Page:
By now almost everyone has heard about a business that ran a deal and was ruined as a result. Each time it’s likely that one of three thing happened. It’s the three things that if you even have one of you probably should not run a deal.

1.) You did not cap the deal

This is just handing your business over to someone else who’s motivation aren’t the same as yours, and are totally revenue driven. Daily deal companies do not care about your limits. They care about how many dollars they can extract from their email list that day. Here’s a good example. Early on, say mid to late 2009, a small cupcake shop in San Francisco was called up by a rep. These guys had themselves and maybe 4 employees. Like many business’ they assumed that hey it’s worth while to not make any money on a few customers for a bit of press. What the heck, how many would get sold? They didn’t even ask questions. Ran a deal for 1/2 off a dozen cupcakes, and sold almost 4500 offers in 24 hours. They suddenly added a 50,000 cupcake liability to their books. So many people were redeeming that none of their paying customers could even get in the doors. So now they’re working strictly at cost until they can make 50k cupcakes. They tried to get bank loans just to buy the flour they needed. Bank told them to get real. Their staff was working so many hours they started to quit. Now, if memory serves this place might have just squeeked though and kept alive. But I’m not sure of that.

2.) You’re already financially shaky, and use the check to keep afloat.

If your business is out of cash, and you need the check from your deal to pay the bills, then you’re just putting off the inevitable. So a local house cleaning company runs a deal. In this case the rep set up the deal correctly. Was limited in capacity, and properly reflected the business’ normal pricing. Problem was that this business wasn’t attracting any business otherwise. They starting calling the company as the check couldn’t get there fast enough. They go out of business. The deal really didn’t hurt or help, as they couldn’t even stay afloat long enough to convert any fraction of customers into repeat business.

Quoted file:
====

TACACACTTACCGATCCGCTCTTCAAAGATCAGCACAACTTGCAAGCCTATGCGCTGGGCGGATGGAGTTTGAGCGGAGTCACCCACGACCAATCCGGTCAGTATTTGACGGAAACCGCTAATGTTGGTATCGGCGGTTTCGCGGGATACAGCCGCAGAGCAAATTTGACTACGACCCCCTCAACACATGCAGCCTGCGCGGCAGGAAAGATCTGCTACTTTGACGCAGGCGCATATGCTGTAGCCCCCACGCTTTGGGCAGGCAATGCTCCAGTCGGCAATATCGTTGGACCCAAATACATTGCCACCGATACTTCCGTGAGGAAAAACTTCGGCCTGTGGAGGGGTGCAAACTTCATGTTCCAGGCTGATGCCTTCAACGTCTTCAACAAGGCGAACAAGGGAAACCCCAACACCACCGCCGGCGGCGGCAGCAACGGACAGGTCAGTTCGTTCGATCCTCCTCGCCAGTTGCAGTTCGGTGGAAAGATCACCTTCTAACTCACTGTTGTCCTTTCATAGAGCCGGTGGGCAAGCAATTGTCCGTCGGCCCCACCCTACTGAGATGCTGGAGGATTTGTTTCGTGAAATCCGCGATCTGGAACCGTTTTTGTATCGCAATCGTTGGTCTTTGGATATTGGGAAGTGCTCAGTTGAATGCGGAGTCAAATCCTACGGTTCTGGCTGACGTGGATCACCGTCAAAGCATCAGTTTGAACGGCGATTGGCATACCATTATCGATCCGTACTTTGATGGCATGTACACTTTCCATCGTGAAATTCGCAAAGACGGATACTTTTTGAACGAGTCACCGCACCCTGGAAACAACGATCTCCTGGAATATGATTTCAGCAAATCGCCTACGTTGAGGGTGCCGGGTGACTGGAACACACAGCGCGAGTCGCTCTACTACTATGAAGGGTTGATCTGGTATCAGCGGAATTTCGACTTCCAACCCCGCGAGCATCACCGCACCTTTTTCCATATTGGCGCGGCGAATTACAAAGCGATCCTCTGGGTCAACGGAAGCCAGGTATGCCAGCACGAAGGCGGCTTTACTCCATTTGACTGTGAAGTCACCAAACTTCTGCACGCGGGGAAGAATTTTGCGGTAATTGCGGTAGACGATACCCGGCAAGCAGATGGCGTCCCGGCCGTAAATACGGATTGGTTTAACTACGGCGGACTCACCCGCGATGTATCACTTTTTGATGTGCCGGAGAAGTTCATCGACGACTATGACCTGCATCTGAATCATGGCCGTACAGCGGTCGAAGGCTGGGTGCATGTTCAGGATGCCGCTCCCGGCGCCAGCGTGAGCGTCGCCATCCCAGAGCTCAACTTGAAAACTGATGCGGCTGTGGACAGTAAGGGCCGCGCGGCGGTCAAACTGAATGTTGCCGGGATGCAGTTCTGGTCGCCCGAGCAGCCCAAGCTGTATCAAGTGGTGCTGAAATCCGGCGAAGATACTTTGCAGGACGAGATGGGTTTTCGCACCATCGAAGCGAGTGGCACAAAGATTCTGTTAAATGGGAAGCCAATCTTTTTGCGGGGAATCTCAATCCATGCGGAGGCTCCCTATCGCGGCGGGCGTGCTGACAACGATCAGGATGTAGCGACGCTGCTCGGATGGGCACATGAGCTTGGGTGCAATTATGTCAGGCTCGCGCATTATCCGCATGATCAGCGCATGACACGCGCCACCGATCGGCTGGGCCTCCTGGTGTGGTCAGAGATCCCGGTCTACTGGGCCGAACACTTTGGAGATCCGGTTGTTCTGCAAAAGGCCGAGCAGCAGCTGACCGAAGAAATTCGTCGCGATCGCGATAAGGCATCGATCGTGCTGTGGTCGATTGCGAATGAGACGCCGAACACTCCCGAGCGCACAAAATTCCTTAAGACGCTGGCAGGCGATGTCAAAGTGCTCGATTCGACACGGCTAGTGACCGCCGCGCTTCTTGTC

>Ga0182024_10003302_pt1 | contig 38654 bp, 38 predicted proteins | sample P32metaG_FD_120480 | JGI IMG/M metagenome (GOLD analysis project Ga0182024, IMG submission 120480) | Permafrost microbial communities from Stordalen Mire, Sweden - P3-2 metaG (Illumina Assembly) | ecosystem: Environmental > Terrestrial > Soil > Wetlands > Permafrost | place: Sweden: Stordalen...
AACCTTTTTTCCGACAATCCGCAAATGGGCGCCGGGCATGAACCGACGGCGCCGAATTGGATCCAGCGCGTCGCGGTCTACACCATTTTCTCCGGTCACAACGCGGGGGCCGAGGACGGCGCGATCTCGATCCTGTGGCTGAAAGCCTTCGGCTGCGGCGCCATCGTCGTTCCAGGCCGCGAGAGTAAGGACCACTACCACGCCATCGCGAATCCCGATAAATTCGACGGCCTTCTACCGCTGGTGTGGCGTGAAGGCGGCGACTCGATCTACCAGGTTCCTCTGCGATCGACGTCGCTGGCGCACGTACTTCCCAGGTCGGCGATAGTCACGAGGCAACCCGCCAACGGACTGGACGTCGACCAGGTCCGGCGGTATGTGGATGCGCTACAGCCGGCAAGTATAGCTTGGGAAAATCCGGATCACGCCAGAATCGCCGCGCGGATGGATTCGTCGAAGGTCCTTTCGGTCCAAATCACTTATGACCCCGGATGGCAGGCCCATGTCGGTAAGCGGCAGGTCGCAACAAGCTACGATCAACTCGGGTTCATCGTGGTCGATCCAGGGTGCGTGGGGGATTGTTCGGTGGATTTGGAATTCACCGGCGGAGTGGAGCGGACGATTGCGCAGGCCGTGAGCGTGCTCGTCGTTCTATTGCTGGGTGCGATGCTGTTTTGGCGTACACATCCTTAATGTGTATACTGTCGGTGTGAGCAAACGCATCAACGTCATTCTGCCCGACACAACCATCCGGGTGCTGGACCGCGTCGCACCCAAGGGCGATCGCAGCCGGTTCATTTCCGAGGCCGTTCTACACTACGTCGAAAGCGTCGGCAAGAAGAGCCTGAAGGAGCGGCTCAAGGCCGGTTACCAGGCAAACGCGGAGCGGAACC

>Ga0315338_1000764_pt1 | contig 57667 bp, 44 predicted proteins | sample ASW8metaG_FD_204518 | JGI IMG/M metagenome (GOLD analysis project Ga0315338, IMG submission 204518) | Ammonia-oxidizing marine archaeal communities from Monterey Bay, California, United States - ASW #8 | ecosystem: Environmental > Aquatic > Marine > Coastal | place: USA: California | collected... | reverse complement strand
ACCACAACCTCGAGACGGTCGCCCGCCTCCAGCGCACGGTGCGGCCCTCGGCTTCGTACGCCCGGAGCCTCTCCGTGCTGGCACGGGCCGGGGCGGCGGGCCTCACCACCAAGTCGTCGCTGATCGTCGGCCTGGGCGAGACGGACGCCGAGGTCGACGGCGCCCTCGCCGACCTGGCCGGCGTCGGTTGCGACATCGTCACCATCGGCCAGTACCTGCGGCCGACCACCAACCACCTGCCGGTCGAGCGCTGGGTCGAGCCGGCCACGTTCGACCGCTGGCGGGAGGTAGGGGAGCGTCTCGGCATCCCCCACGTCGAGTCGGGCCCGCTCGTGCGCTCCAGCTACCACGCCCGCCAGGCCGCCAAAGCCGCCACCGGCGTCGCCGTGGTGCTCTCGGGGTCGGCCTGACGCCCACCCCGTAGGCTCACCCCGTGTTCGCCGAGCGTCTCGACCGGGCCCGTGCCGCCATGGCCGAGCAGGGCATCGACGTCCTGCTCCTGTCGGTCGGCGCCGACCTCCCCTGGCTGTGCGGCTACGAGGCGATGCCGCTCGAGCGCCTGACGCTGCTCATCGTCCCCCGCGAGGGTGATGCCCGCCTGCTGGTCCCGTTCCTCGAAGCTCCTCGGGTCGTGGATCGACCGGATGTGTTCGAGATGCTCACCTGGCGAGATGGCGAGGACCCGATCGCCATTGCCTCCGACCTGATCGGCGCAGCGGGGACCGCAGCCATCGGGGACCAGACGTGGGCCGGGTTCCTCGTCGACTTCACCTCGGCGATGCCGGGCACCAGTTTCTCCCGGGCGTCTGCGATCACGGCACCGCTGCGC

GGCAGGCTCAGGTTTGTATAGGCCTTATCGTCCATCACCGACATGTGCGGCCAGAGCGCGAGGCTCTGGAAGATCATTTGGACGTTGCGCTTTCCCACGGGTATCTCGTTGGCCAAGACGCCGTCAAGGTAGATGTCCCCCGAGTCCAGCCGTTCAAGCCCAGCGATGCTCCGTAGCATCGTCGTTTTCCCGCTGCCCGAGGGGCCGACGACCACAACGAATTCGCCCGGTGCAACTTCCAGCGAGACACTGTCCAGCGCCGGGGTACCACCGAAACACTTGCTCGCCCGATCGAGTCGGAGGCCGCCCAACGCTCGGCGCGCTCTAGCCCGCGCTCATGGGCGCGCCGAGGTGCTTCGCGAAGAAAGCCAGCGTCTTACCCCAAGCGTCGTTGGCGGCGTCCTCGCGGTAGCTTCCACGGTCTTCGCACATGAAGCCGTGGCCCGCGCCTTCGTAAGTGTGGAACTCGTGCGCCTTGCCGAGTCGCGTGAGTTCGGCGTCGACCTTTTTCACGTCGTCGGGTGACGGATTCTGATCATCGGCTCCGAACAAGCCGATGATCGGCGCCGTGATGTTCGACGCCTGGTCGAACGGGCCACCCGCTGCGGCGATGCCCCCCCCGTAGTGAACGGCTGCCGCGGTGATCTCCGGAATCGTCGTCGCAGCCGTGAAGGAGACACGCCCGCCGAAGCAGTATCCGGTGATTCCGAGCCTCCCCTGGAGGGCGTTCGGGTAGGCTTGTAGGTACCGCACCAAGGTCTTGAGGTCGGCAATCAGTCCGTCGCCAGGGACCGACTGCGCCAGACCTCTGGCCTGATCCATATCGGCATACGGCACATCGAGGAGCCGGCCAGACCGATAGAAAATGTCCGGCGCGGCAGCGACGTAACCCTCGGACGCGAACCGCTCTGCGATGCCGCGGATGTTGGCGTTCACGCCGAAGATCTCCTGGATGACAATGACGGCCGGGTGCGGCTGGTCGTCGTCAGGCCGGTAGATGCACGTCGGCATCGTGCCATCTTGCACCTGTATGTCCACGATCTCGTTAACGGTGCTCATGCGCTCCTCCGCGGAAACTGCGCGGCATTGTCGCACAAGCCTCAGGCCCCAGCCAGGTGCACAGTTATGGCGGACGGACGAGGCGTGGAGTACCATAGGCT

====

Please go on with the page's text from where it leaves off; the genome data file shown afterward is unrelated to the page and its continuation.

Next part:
3.) You change your business model to allow daily deals to become your sales channel

This is what happens to people who are the most afraid of selling themselves. Suddenly there’s someone who can get people to show up at your door, so why do that icky selling. So they start reducing their fixed costs, start cutting corners, and remove value so that the money they get from daily deals is enough. But now these business’ have to start running lots of deals. They’re on Groupon, then LivingSocial, then Amazon, then HomeRun, and then Tippr. Well people notice, and each time an offer runs fewer and fewer are sold. People catch on, and this business goes under.

Any of these are terrible, and sometimes people have all three. I’ve never seen a daily deal be the root cause of someone going out of business, but there have been lots of owners who’ve let these tools get misused. If your worried about this happening to you here’s my advice on what to do:

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About dailydealinsights

I've been working in the daily deal industry since it's beginning, and will be sharing insider secrets for what's going on, opinion, tips and tricks, and some miscellaneous ideas.

One response »

  1. An fascinating dialogue is worth comment. I believe that it’s best to write extra on this matter, it might not be a taboo subject however typically individuals are not sufficient to talk on such topics. To the next. Cheers

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